Quote of the Week: Quintin Hogg, “The Case for Conservatism”

The aim of politics, as of all else, is the good life. But the good life is something which cannot be comprehended in some phrase or formula about any political or social order, and even if it could be so comprehended, it could not be brought about, in the main, by political means. The Conservative contends that the most a politician can do is to ensure that some, and these by no means are the most important, conditions in which the good life can exist are present, and, more importantly still, to prevent fools of knaves from setting up conditions which make an approach to the good life impossible except for solitaries or anchorites. A depressing creed? A negative creed? No! A Holy Gospel! All the great evils of our time have come from men who mocked and exploited human misery by pretending that good government, that is government according to their way of thinking, could offer Utopia.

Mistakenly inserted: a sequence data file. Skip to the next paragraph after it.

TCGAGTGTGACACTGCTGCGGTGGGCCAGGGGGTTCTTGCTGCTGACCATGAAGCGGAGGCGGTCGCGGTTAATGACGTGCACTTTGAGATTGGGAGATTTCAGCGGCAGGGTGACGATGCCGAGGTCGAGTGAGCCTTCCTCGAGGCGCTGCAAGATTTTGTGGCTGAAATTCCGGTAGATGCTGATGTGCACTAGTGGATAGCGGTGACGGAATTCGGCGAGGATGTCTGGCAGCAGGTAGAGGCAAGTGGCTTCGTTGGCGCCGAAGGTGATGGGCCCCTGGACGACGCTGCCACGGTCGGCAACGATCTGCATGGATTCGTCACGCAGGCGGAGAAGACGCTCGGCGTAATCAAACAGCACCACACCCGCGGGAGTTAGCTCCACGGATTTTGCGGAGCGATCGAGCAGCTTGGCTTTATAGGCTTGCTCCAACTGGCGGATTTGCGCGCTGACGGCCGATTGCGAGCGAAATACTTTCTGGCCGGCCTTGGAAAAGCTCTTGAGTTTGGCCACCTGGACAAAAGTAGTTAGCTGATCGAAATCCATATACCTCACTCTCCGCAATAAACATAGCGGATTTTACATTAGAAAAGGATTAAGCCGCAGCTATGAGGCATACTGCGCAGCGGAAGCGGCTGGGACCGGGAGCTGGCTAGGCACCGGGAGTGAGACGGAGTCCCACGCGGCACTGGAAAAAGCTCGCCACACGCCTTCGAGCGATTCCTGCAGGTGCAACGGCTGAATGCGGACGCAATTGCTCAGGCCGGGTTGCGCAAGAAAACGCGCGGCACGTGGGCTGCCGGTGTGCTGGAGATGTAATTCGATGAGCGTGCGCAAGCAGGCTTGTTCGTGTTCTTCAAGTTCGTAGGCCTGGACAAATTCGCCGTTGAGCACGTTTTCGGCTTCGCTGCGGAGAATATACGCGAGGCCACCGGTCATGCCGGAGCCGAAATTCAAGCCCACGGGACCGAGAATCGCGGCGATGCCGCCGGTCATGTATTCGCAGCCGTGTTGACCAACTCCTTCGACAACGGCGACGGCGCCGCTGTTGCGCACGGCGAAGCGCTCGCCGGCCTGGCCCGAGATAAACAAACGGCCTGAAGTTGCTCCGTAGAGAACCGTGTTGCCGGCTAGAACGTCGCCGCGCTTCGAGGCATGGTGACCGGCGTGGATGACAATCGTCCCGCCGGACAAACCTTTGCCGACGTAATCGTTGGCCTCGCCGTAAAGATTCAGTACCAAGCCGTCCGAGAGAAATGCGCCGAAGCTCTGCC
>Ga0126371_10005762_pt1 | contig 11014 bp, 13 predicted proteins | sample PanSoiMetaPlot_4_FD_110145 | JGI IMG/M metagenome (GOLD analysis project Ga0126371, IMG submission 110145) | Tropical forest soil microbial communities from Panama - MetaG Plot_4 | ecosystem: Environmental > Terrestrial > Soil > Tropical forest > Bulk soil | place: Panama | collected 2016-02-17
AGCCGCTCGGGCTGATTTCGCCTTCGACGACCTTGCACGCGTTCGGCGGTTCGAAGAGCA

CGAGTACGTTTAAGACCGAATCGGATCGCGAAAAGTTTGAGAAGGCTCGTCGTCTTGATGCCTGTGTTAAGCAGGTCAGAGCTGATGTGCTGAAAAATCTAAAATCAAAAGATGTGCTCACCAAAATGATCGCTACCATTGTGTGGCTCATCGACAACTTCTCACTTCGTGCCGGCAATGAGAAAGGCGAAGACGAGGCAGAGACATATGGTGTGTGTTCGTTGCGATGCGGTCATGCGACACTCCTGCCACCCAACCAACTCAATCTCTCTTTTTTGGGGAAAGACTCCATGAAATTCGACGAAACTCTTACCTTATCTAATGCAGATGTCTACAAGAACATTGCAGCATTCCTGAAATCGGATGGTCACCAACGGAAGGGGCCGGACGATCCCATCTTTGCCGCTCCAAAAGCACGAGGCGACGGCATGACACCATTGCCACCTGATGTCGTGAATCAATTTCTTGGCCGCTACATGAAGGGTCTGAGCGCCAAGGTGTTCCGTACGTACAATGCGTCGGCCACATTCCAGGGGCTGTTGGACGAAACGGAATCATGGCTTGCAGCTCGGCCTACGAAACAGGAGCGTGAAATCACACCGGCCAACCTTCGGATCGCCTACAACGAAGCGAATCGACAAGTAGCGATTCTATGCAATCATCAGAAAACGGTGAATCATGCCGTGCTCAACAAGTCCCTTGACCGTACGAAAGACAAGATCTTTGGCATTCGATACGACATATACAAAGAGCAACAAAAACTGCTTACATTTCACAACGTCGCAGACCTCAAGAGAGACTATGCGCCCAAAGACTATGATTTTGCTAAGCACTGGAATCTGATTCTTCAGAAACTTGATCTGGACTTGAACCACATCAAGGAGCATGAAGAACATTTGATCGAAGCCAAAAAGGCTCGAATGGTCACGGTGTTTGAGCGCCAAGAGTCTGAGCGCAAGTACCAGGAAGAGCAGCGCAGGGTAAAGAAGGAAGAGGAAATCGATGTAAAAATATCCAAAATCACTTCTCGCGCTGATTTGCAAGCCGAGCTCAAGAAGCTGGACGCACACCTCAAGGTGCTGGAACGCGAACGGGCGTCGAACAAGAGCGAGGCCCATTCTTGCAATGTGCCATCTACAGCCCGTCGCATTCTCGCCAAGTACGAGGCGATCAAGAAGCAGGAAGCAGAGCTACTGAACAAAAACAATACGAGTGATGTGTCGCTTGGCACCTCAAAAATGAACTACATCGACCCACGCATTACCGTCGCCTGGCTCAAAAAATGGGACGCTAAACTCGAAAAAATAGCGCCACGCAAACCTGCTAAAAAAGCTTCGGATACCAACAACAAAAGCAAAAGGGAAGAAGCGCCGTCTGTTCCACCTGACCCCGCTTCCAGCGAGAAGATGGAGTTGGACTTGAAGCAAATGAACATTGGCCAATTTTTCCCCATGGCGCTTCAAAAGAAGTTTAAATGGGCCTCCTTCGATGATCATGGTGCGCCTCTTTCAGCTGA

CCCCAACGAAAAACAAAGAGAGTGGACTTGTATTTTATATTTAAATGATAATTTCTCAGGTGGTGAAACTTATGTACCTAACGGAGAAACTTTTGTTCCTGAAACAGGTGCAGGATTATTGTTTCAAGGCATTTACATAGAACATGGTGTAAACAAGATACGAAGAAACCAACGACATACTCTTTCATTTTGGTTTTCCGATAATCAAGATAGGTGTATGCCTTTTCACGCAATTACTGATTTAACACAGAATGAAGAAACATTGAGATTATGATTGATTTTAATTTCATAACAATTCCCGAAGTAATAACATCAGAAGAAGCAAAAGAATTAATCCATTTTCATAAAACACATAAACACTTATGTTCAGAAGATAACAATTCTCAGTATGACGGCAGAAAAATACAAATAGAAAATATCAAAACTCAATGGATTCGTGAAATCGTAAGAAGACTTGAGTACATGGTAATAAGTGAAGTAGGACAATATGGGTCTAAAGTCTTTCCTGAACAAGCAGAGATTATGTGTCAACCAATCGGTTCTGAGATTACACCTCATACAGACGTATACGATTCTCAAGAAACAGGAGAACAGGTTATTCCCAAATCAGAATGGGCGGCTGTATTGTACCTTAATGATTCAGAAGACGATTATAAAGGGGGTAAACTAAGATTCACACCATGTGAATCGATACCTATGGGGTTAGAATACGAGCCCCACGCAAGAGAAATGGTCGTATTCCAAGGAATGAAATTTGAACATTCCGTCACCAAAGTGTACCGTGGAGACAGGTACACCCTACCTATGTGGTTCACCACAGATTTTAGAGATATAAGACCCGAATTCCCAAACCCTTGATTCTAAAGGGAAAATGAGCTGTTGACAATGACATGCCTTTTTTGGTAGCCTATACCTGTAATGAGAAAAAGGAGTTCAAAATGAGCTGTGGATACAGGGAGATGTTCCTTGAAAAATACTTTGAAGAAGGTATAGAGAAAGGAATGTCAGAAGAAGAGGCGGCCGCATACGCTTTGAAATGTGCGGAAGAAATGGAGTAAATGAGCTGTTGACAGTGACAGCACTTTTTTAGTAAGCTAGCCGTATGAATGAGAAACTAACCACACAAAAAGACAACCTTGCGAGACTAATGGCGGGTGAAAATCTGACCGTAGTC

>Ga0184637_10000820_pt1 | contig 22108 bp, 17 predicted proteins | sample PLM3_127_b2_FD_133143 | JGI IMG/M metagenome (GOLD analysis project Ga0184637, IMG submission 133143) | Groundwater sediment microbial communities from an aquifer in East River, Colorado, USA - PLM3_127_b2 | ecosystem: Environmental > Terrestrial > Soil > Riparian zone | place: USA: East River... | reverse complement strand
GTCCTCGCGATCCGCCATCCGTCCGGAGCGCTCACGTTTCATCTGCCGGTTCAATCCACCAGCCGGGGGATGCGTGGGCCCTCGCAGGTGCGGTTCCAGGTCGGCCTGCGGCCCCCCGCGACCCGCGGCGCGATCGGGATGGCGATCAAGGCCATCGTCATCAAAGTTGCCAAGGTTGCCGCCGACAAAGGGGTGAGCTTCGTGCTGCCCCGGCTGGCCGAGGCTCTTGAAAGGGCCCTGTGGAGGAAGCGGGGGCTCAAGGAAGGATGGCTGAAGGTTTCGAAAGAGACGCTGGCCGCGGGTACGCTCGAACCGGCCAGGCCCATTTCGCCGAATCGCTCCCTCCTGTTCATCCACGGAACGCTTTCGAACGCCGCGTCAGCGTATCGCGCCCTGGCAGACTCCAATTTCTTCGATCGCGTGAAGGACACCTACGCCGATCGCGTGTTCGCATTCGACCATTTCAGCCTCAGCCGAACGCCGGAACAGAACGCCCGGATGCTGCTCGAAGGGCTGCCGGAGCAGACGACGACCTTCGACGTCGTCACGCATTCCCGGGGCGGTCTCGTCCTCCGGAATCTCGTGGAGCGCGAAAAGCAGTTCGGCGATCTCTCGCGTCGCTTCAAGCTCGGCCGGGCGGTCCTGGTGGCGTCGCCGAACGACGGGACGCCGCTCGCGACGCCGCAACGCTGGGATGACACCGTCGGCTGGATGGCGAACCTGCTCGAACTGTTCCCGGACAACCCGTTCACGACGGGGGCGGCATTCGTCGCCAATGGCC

▪ Quintin Hogg, The Case for Conservatism (Penguin Books, 1947) as cited by R. J. White in The British Political Tradition vol IV “The Conservative Tradition” (Nicholas Kaye, 1950) on page 32.

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